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The Monochrome Mind-Set

August 16, 1992

The exchange of letters in last Sunday's Film Clips Mailbag, regarding the casting of a white actress as Mexican painter Frida Kahlo, once again raises the question of casting across ethnic lines. And once again, everybody seems to be missing the point.

As in the "Miss Saigon" controversy two years ago, the issue at hand is not ethnically specific casting--the issue is the entertainment industry's preferential treatment of white talent at the expense of minority talent.

Both Broadway and the major movie studios develop extremely few projects that call for non-white main characters. Even the Hollywood films with important minority themes (such as "Glory," "Dances With Wolves" and "Come See the Paradise") still build their stories around white protagonists.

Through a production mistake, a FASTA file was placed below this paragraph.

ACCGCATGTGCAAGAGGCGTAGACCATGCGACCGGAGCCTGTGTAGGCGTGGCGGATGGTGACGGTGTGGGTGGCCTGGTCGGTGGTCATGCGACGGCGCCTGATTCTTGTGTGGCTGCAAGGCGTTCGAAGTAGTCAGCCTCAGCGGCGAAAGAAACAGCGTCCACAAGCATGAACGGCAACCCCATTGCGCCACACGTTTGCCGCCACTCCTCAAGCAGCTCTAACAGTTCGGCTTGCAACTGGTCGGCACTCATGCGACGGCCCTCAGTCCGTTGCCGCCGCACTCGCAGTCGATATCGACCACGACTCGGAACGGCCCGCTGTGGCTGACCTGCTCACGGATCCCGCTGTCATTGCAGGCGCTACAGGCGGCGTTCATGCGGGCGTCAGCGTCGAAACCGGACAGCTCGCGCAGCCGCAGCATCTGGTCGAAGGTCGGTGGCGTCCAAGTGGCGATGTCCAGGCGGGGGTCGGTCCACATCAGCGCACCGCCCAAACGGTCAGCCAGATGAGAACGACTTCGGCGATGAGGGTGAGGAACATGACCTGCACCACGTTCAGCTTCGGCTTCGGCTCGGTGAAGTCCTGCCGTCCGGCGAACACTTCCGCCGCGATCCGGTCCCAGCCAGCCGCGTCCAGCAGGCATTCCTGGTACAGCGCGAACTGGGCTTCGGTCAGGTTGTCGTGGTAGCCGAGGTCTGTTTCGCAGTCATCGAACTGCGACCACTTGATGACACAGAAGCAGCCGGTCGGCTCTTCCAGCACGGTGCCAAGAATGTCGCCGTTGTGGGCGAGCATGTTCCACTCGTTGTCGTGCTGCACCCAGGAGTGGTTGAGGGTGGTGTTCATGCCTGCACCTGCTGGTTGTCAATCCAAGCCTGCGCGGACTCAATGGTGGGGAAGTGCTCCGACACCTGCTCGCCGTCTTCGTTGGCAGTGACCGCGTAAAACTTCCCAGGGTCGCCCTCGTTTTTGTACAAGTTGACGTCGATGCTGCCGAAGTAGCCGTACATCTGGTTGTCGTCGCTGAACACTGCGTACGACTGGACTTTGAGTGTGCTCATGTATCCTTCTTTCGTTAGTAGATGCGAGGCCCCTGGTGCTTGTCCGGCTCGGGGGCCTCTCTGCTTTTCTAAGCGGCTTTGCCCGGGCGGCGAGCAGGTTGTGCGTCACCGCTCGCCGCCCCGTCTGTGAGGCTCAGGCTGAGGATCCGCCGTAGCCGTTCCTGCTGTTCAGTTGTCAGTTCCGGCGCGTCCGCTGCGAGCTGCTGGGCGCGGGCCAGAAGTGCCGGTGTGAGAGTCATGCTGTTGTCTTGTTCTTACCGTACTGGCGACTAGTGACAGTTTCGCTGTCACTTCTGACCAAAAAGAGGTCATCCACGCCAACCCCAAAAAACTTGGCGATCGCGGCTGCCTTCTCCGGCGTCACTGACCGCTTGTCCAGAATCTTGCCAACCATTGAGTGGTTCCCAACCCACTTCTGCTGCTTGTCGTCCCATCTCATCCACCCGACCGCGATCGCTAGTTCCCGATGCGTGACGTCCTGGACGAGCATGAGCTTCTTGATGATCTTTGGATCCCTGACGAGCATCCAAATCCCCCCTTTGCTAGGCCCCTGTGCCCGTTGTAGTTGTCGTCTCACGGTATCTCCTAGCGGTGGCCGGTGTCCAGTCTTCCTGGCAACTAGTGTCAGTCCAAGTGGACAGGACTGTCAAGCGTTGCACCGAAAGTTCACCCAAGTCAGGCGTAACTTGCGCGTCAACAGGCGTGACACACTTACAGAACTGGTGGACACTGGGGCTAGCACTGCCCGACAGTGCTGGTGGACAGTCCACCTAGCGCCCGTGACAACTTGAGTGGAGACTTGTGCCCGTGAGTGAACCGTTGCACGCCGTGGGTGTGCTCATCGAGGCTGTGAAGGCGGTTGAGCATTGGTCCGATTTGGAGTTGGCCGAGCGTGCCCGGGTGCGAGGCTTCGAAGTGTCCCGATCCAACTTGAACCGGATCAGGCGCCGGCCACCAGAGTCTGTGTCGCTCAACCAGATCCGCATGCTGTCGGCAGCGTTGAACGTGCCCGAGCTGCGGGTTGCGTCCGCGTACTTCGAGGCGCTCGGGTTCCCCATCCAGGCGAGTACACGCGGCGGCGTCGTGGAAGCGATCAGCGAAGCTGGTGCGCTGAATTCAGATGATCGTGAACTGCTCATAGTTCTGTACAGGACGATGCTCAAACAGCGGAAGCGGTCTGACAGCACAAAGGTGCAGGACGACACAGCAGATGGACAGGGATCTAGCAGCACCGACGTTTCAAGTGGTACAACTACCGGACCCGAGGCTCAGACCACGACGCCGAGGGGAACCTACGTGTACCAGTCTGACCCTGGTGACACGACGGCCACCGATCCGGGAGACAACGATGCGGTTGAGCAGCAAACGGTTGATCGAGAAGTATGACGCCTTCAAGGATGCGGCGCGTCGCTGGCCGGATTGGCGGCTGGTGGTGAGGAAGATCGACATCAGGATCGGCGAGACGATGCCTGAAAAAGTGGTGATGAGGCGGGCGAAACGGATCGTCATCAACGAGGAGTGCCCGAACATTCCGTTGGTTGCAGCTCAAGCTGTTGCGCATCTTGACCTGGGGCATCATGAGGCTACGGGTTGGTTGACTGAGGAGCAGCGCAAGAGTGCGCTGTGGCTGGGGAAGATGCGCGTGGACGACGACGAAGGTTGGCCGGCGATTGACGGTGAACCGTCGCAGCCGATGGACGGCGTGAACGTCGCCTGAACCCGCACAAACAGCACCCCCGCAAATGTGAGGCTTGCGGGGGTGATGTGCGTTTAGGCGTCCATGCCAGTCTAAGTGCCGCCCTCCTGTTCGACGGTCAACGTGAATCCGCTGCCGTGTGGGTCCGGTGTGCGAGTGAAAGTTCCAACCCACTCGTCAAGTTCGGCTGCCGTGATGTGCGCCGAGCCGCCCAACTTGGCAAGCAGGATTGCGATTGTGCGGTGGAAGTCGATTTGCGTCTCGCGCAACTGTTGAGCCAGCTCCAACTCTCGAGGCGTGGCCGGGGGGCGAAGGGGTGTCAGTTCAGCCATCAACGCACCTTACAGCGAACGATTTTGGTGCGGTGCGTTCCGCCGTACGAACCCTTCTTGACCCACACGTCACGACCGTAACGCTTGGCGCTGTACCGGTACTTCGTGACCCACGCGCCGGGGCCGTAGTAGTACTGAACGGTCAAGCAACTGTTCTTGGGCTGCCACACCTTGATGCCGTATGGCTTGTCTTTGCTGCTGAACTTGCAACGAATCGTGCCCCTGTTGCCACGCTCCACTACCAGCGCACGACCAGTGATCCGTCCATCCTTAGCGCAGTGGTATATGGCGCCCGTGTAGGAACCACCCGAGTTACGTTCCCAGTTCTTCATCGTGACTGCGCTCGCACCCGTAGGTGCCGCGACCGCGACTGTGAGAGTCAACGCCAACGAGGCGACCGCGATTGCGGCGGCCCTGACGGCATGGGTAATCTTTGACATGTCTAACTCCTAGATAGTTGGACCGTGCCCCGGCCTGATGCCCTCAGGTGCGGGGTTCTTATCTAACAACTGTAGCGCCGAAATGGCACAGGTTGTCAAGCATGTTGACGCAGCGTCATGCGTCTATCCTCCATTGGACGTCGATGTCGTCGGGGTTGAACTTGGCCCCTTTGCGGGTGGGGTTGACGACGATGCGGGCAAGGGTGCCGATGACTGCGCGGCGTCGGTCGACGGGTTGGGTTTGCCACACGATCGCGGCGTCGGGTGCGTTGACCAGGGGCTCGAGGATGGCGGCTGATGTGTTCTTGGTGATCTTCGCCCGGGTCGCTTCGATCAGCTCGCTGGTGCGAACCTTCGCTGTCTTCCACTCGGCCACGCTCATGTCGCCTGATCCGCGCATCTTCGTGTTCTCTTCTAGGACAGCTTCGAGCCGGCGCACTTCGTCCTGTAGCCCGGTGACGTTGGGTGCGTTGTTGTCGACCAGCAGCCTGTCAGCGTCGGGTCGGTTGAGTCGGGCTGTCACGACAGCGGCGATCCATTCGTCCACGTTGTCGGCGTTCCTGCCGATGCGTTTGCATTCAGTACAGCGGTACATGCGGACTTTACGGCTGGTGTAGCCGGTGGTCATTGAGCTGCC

This instantly prohibits minority actors from landing most lead roles, since performers of color--regardless of their talent--are almost never considered for white parts. So, when the rare lead minority role is given to a white actor, this creates a discriminatory double standard.

I wish that the entertainment industry would stop drumming up excuses to exclude actors of color from the spotlight and start doing more to give them the same opportunities as their Caucasian colleagues.

Last year's mini-explosion of low-budget African-American movies was a good start, but the industry musn't stop until it achieves parity between artists of all races.

Once this is accomplished, controversies about casting according to skin color will go the way of all flesh.


Studio City

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